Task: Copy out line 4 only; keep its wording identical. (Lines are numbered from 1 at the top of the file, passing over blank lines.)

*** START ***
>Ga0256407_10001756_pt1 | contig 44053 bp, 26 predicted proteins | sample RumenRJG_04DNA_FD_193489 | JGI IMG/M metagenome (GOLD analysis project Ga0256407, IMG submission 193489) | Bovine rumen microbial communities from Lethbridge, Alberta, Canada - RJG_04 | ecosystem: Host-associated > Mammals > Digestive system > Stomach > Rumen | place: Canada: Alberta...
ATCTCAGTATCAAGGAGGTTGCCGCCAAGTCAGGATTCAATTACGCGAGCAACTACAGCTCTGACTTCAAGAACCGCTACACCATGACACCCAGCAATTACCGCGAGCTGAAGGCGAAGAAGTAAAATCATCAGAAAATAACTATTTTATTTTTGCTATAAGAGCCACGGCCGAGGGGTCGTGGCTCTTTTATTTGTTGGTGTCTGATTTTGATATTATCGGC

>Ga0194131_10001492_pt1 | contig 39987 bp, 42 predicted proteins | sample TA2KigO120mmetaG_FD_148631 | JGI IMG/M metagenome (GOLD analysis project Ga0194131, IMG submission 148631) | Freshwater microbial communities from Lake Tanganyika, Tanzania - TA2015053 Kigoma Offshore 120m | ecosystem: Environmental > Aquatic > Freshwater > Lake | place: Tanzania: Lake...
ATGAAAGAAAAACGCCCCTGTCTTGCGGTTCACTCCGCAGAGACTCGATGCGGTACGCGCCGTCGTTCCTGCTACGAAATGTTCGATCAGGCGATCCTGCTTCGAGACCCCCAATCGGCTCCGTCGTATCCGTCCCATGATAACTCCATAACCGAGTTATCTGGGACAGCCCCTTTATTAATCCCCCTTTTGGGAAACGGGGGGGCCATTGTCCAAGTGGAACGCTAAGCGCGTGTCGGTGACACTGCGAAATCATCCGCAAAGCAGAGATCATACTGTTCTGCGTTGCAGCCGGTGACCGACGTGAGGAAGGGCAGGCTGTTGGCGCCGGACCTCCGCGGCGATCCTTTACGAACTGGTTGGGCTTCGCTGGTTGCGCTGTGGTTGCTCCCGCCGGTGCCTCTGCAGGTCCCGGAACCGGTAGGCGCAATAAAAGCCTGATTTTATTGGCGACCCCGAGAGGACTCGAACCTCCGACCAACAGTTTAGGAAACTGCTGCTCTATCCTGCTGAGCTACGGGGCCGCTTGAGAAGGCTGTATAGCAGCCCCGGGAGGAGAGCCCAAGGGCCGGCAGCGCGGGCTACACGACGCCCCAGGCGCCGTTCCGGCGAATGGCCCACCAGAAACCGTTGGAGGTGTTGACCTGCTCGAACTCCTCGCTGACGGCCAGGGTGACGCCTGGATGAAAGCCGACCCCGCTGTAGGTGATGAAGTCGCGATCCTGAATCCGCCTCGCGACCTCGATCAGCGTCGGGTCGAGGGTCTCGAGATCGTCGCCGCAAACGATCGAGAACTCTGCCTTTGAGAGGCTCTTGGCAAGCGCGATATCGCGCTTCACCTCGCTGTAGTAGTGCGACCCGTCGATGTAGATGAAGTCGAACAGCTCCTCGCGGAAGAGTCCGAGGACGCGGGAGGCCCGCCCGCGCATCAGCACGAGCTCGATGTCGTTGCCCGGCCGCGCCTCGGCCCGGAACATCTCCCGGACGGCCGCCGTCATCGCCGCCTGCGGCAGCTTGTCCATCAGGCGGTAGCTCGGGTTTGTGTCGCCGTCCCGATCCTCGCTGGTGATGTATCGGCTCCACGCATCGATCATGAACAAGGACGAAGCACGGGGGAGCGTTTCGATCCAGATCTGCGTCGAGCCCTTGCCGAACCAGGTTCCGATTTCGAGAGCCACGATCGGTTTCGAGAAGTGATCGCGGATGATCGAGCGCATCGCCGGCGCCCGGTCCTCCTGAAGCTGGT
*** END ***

ATGAAAGAAAAACGCCCCTGTCTTGCGGTTCACTCCGCAGAGACTCGATGCGGTACGCGCCGTCGTTCCTGCTACGAAATGTTCGATCAGGCGATCCTGCTTCGAGACCCCCAATCGGCTCCGTCGTATCCGTCCCATGATAACTCCATAACCGAGTTATCTGGGACAGCCCCTTTATTAATCCCCCTTTTGGGAAACGGGGGGGCCATTGTCCAAGTGGAACGCTAAGCGCGTGTCGGTGACACTGCGAAATCATCCGCAAAGCAGAGATCATACTGTTCTGCGTTGCAGCCGGTGACCGACGTGAGGAAGGGCAGGCTGTTGGCGCCGGACCTCCGCGGCGATCCTTTACGAACTGGTTGGGCTTCGCTGGTTGCGCTGTGGTTGCTCCCGCCGGTGCCTCTGCAGGTCCCGGAACCGGTAGGCGCAATAAAAGCCTGATTTTATTGGCGACCCCGAGAGGACTCGAACCTCCGACCAACAGTTTAGGAAACTGCTGCTCTATCCTGCTGAGCTACGGGGCCGCTTGAGAAGGCTGTATAGCAGCCCCGGGAGGAGAGCCCAAGGGCCGGCAGCGCGGGCTACACGACGCCCCAGGCGCCGTTCCGGCGAATGGCCCACCAGAAACCGTTGGAGGTGTTGACCTGCTCGAACTCCTCGCTGACGGCCAGGGTGACGCCTGGATGAAAGCCGACCCCGCTGTAGGTGATGAAGTCGCGATCCTGAATCCGCCTCGCGACCTCGATCAGCGTCGGGTCGAGGGTCTCGAGATCGTCGCCGCAAACGATCGAGAACTCTGCCTTTGAGAGGCTCTTGGCAAGCGCGATATCGCGCTTCACCTCGCTGTAGTAGTGCGACCCGTCGATGTAGATGAAGTCGAACAGCTCCTCGCGGAAGAGTCCGAGGACGCGGGAGGCCCGCCCGCGCATCAGCACGAGCTCGATGTCGTTGCCCGGCCGCGCCTCGGCCCGGAACATCTCCCGGACGGCCGCCGTCATCGCCGCCTGCGGCAGCTTGTCCATCAGGCGGTAGCTCGGGTTTGTGTCGCCGTCCCGATCCTCGCTGGTGATGTATCGGCTCCACGCATCGATCATGAACAAGGACGAAGCACGGGGGAGCGTTTCGATCCAGATCTGCGTCGAGCCCTTGCCGAACCAGGTTCCGATTTCGAGAGCCACGATCGGTTTCGAGAAGTGATCGCGGATGATCGAGCGCATCGCCGGCGCCCGGTCCTCCTGAAGCTGGT